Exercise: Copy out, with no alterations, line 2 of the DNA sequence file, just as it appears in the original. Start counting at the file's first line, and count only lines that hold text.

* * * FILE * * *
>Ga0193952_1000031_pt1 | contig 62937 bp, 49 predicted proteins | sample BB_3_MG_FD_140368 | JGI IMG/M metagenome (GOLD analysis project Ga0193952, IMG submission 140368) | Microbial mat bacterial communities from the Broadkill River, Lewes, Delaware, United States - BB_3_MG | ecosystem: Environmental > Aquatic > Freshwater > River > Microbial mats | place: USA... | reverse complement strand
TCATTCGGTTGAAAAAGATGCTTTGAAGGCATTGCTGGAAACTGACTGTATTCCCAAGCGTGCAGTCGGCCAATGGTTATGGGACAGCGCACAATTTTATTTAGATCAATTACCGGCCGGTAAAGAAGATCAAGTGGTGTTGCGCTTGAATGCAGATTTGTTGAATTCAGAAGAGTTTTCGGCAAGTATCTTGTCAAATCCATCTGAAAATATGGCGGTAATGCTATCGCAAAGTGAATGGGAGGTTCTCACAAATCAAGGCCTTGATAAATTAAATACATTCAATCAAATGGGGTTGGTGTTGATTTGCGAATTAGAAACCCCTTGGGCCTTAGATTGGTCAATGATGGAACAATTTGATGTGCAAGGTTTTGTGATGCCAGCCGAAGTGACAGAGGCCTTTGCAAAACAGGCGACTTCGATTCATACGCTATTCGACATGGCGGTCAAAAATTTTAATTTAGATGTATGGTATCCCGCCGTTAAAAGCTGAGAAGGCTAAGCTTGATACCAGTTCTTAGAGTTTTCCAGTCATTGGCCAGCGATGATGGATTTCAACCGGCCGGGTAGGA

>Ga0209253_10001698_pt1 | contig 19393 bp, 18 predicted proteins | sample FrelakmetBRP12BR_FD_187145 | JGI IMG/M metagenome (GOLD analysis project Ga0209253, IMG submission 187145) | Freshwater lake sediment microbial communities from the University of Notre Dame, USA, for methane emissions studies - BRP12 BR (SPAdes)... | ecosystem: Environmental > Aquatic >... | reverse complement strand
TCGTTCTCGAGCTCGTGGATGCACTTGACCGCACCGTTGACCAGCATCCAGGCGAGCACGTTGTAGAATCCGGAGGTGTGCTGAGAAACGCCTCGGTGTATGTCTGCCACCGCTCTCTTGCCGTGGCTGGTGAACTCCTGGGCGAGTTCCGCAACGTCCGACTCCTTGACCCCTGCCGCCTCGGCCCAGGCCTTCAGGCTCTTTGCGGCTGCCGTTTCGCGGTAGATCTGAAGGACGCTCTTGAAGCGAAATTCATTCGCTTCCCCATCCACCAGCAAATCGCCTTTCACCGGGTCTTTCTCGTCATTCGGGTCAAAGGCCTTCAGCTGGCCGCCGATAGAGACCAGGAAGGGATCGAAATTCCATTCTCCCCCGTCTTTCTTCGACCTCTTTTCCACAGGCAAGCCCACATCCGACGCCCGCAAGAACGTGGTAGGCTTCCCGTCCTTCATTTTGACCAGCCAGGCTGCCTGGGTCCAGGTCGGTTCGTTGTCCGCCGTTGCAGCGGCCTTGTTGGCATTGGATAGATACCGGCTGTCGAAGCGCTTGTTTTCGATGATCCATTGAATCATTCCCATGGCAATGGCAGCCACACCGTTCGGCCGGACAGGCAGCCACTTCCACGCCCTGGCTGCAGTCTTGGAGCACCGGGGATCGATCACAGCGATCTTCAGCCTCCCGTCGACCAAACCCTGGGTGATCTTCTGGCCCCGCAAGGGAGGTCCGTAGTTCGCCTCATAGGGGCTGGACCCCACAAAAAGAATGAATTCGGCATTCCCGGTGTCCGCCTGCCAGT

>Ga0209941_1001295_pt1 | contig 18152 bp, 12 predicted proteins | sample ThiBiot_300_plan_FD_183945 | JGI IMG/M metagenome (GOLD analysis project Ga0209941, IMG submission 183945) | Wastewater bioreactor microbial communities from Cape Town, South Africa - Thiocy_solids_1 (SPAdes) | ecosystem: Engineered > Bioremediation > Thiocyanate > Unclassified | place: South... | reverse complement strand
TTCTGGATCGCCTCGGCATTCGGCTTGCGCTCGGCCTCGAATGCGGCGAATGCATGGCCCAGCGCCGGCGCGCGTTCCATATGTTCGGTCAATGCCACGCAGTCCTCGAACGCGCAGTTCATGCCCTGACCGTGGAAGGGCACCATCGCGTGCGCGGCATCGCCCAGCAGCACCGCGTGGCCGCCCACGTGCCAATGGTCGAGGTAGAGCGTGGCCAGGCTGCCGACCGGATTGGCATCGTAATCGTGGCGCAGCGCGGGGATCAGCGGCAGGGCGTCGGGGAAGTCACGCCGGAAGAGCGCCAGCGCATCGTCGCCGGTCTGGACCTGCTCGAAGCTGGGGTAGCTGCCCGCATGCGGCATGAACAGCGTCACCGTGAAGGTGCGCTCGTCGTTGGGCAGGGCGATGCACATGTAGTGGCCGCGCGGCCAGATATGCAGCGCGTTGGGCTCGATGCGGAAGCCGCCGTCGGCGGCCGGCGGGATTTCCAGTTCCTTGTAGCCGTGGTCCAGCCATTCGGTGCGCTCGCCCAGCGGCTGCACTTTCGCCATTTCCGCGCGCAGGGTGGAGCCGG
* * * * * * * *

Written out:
TCATTCGGTTGAAAAAGATGCTTTGAAGGCATTGCTGGAAACTGACTGTATTCCCAAGCGTGCAGTCGGCCAATGGTTATGGGACAGCGCACAATTTTATTTAGATCAATTACCGGCCGGTAAAGAAGATCAAGTGGTGTTGCGCTTGAATGCAGATTTGTTGAATTCAGAAGAGTTTTCGGCAAGTATCTTGTCAAATCCATCTGAAAATATGGCGGTAATGCTATCGCAAAGTGAATGGGAGGTTCTCACAAATCAAGGCCTTGATAAATTAAATACATTCAATCAAATGGGGTTGGTGTTGATTTGCGAATTAGAAACCCCTTGGGCCTTAGATTGGTCAATGATGGAACAATTTGATGTGCAAGGTTTTGTGATGCCAGCCGAAGTGACAGAGGCCTTTGCAAAACAGGCGACTTCGATTCATACGCTATTCGACATGGCGGTCAAAAATTTTAATTTAGATGTATGGTATCCCGCCGTTAAAAGCTGAGAAGGCTAAGCTTGATACCAGTTCTTAGAGTTTTCCAGTCATTGGCCAGCGATGATGGATTTCAACCGGCCGGGTAGGA